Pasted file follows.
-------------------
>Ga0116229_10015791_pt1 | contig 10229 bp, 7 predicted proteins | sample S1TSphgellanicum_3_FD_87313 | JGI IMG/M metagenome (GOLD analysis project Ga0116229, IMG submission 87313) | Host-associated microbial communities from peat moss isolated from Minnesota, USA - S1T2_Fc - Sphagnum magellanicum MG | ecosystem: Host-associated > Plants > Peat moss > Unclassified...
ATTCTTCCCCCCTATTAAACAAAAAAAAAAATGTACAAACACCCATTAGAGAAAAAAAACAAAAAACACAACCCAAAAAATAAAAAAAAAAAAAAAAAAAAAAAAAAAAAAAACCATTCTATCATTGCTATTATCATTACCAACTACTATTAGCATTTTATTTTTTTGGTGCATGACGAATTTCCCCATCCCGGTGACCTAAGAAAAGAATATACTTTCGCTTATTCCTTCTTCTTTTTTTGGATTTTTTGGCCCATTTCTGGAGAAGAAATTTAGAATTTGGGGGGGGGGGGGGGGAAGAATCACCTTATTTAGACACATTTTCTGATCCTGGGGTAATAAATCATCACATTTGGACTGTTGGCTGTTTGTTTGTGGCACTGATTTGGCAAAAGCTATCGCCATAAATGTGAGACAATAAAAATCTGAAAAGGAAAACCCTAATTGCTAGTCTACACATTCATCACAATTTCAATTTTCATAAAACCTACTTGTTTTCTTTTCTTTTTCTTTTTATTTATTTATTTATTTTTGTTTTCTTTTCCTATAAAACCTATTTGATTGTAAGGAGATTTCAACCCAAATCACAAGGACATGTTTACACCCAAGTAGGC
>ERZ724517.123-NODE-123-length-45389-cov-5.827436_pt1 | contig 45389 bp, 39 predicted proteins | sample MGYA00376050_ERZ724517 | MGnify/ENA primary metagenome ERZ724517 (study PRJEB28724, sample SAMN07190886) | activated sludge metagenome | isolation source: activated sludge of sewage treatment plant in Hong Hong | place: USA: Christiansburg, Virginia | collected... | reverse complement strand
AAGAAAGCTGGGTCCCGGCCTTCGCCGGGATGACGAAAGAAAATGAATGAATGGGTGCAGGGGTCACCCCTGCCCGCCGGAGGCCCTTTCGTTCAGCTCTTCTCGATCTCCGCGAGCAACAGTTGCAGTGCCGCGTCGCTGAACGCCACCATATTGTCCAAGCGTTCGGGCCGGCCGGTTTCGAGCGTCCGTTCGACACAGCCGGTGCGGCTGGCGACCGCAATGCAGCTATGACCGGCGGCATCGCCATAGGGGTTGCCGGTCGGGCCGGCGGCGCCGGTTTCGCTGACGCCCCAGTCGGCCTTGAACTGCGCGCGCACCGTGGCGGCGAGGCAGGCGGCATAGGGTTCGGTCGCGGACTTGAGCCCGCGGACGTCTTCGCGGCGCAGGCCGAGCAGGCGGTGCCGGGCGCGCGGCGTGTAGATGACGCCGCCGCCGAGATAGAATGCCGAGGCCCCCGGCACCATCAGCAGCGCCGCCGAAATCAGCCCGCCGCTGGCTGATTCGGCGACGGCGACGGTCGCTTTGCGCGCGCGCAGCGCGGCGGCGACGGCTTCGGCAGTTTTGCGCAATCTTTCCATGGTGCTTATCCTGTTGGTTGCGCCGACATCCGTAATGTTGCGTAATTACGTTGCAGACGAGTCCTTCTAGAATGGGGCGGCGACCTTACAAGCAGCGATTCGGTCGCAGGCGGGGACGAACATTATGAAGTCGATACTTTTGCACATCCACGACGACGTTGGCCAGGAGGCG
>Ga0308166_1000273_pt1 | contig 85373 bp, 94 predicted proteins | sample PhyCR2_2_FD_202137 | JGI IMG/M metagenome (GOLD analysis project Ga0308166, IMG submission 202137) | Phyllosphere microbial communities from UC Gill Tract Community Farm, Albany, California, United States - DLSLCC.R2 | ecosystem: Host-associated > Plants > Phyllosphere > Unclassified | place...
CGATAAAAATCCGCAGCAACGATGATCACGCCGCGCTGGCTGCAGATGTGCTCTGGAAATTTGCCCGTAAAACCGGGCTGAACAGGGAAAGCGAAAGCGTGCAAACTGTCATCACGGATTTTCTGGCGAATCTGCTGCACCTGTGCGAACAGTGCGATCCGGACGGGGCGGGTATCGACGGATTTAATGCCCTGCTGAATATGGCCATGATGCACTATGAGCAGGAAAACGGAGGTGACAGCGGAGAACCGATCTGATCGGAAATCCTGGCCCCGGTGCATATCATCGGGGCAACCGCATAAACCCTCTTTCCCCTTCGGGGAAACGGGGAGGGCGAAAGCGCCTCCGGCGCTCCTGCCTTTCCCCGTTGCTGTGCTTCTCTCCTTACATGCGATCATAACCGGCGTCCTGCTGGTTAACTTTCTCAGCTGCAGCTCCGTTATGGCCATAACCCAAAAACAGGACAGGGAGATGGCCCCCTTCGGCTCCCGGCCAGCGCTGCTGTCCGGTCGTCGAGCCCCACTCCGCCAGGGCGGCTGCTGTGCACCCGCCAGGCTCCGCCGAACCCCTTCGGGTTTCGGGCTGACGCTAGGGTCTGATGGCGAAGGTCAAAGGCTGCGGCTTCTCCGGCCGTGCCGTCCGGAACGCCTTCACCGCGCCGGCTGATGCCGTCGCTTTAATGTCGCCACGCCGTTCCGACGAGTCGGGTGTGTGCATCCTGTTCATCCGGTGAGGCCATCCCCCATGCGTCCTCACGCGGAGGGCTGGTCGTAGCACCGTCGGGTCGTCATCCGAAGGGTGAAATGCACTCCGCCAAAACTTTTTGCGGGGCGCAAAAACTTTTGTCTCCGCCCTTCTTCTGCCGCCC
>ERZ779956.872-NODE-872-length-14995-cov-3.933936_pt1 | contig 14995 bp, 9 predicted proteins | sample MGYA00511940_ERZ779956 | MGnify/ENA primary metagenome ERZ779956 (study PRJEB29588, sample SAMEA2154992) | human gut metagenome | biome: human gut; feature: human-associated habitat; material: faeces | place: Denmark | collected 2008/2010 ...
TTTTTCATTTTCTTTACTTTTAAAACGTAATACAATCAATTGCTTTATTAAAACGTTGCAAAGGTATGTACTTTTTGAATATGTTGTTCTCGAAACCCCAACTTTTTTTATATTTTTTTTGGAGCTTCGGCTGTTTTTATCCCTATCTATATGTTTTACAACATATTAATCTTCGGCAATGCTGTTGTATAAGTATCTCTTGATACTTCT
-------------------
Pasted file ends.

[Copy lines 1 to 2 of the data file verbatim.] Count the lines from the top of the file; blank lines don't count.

>Ga0116229_10015791_pt1 | contig 10229 bp, 7 predicted proteins | sample S1TSphgellanicum_3_FD_87313 | JGI IMG/M metagenome (GOLD analysis project Ga0116229, IMG submission 87313) | Host-associated microbial communities from peat moss isolated from Minnesota, USA - S1T2_Fc - Sphagnum magellanicum MG | ecosystem: Host-associated > Plants > Peat moss > Unclassified...
ATTCTTCCCCCCTATTAAACAAAAAAAAAAATGTACAAACACCCATTAGAGAAAAAAAACAAAAAACACAACCCAAAAAATAAAAAAAAAAAAAAAAAAAAAAAAAAAAAAAACCATTCTATCATTGCTATTATCATTACCAACTACTATTAGCATTTTATTTTTTTGGTGCATGACGAATTTCCCCATCCCGGTGACCTAAGAAAAGAATATACTTTCGCTTATTCCTTCTTCTTTTTTTGGATTTTTTGGCCCATTTCTGGAGAAGAAATTTAGAATTTGGGGGGGGGGGGGGGGAAGAATCACCTTATTTAGACACATTTTCTGATCCTGGGGTAATAAATCATCACATTTGGACTGTTGGCTGTTTGTTTGTGGCACTGATTTGGCAAAAGCTATCGCCATAAATGTGAGACAATAAAAATCTGAAAAGGAAAACCCTAATTGCTAGTCTACACATTCATCACAATTTCAATTTTCATAAAACCTACTTGTTTTCTTTTCTTTTTCTTTTTATTTATTTATTTATTTTTGTTTTCTTTTCCTATAAAACCTATTTGATTGTAAGGAGATTTCAACCCAAATCACAAGGACATGTTTACACCCAAGTAGGC